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I'm sort of a novice developer trying to expand my toolbox and learn some more tricks. I recently came across a pattern in Python called "decoration" and I was wondering if/how I could implement this in PHP as I have an existing PHP code base.

Here is a short example of what I mean:

import time

def log_calls(func):
    def wrapper(*args, **kwargs):
        now = time.time()
        print("Calling {0} with {1} and {2}".format(
        return_value = func(*args, **kwargs)
        print("Executed {0} in {1}ms".format(
            time.time() - now
        return return_value
    return wrapper

def test1(a,b,c):
    print("\ttest1 called")

def test2(a,b):
    print("\ttest2 called")

def test3(a,b):
    print("\ttest3 called")


It doesn't necessarily have to be that syntactically pretty; I understand that all languages have their nuances and I know PHP does not support that syntax. But I still want to be able to achieve the same effect while rewriting as little code as possible.

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good luck with that , but basically decorators are functions that return functions you can call later, so if you can return a function in php you should be able to do that, take a look at : php.net/manual/fr/function.call-user-func.php too. –  mpm Nov 29 '12 at 16:40

2 Answers 2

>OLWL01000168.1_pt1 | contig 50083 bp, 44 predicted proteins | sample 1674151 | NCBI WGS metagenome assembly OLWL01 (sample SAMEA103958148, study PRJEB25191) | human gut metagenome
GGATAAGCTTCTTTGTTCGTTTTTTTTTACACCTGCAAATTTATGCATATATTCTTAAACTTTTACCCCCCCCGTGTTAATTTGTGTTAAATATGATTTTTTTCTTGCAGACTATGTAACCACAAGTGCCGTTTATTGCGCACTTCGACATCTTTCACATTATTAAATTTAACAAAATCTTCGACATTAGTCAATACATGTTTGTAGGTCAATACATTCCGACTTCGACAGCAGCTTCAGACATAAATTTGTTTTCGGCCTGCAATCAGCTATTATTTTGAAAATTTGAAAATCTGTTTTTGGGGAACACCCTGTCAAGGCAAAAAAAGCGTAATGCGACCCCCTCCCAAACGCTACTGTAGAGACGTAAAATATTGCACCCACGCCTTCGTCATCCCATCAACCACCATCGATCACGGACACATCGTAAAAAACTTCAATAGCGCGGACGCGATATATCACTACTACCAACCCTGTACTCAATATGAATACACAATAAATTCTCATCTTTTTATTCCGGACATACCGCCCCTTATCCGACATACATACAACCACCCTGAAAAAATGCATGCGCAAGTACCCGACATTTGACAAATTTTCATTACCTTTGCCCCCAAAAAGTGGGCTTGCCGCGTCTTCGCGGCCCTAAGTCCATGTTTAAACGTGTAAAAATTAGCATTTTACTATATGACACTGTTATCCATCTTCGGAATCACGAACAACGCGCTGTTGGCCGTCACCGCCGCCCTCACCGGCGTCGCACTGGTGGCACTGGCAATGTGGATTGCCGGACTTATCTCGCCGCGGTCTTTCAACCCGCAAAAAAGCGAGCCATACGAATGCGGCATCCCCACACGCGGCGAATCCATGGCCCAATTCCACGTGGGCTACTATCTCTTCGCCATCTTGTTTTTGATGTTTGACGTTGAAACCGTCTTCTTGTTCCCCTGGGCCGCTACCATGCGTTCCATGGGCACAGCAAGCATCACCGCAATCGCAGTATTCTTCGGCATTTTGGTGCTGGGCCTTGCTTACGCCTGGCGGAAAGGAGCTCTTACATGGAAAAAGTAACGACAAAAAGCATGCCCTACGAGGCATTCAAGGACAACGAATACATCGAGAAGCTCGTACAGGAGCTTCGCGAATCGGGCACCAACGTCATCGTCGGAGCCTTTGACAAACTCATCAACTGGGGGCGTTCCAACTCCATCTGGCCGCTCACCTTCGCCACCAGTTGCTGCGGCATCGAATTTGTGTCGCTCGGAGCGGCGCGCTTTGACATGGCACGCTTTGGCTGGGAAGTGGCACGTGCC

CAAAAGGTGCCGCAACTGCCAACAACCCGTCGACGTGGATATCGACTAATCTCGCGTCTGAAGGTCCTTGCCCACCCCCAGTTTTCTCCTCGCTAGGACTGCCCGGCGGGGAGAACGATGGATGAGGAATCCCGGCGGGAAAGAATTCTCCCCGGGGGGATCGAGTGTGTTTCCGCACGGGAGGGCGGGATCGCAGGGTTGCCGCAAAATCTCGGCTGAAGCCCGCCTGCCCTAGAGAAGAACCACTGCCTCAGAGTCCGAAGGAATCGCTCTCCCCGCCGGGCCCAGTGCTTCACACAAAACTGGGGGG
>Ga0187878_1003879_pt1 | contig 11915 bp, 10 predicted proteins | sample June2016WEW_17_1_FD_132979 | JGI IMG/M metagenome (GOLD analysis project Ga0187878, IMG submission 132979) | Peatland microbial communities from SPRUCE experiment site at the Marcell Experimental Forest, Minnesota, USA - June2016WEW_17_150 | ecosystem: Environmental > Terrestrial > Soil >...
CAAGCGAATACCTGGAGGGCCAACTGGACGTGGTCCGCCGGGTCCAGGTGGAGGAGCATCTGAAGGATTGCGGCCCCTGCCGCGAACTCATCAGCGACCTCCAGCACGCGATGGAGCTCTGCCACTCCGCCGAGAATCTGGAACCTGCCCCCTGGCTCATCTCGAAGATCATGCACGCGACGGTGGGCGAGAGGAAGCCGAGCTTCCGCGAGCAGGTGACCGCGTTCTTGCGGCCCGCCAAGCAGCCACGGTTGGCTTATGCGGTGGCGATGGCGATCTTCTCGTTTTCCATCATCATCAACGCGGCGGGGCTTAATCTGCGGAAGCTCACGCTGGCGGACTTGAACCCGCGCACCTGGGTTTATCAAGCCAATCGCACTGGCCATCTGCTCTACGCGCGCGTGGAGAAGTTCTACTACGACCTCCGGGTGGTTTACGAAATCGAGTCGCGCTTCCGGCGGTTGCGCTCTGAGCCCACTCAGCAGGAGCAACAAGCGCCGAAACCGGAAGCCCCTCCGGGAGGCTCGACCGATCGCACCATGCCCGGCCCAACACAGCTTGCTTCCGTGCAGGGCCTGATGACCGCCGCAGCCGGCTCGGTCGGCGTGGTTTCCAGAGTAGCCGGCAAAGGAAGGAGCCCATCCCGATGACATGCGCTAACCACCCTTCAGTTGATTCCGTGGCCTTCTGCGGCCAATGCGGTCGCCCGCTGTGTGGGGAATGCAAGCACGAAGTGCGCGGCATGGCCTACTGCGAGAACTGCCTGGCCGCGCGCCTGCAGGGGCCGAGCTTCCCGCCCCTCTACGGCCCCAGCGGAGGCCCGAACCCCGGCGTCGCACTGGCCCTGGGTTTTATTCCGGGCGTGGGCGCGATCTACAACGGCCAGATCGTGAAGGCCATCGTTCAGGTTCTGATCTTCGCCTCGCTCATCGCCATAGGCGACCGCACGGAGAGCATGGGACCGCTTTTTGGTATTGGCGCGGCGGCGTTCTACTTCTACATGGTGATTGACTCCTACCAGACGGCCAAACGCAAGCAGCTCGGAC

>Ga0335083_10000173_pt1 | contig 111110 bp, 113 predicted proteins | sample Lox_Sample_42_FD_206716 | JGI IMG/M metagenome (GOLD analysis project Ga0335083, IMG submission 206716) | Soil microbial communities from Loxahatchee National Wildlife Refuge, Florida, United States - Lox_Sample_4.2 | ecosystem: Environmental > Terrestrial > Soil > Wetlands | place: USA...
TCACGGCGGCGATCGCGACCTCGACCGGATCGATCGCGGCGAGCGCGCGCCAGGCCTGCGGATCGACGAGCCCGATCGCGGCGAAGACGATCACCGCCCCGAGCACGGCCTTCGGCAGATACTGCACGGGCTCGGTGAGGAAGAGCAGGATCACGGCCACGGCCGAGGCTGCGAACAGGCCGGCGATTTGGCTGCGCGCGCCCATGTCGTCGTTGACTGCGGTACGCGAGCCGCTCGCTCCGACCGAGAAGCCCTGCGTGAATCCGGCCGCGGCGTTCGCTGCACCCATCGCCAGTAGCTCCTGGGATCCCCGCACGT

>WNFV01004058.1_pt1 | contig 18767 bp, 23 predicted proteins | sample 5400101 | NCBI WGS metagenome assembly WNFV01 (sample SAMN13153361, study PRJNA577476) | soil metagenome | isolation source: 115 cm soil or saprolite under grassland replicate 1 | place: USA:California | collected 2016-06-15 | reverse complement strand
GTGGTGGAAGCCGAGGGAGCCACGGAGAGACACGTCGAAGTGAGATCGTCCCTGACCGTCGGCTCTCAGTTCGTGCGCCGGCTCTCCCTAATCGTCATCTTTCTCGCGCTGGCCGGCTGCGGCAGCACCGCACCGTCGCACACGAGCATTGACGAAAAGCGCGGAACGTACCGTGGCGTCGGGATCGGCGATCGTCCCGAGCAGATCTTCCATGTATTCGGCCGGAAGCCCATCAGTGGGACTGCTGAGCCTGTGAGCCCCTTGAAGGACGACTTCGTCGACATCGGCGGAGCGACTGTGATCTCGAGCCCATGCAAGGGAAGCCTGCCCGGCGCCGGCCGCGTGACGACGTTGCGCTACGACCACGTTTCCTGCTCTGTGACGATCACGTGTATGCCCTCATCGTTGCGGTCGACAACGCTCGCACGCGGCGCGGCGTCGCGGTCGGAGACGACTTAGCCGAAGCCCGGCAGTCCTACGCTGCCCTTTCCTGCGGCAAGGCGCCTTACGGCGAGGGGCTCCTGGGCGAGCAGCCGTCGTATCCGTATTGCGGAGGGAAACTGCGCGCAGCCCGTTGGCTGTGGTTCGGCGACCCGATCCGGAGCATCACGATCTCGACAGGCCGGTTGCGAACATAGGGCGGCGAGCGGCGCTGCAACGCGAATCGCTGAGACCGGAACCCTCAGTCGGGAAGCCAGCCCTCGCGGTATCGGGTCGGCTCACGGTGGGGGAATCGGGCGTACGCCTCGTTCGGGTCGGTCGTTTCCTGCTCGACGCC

PHP has no syntactic support for the decorator pattern, but nothing really hinders you from implementing it yourself.

You can look into the following discussions, which might be relevant to your question:

Here is another resource, with UML diagrams and code samples in multiple languages, including PHP.

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Basically no, it's not supported in PHP in any way at all. As far as I know, it's not even on the roadmap for future PHP versions.

Of interest, and slightly relevant: The closest I could think of in PHP-land to what you're after is if you use phpUnit to test your code. phpUnit implements something along these lines for its own use, using references in docblock type comments above a method. eg:

 * @dataProvider myProviderFunc
public function myTestFunc($argsFromProvider) {

public function myProviderFunc() {
    return array(....);

Thus, when phpUnit wants to call myTestFunc(), it first calls myProviderFunc(), and passes the output of that function into myTestFunc().

This strikes me as being close to, but not quite the same as the decorator syntax you're describing. However, it's not standard PHP syntax; phpUnit implements all of this stuff itself. It reads the source code and does a load of pre-processing on as it parses the comment blocks before running the tests, so it's not exactly efficient. Suitable for a unit testing tool, but not for a production system.

But no, the short answer to your question is that what you want can't be done in PHP. Sorry.

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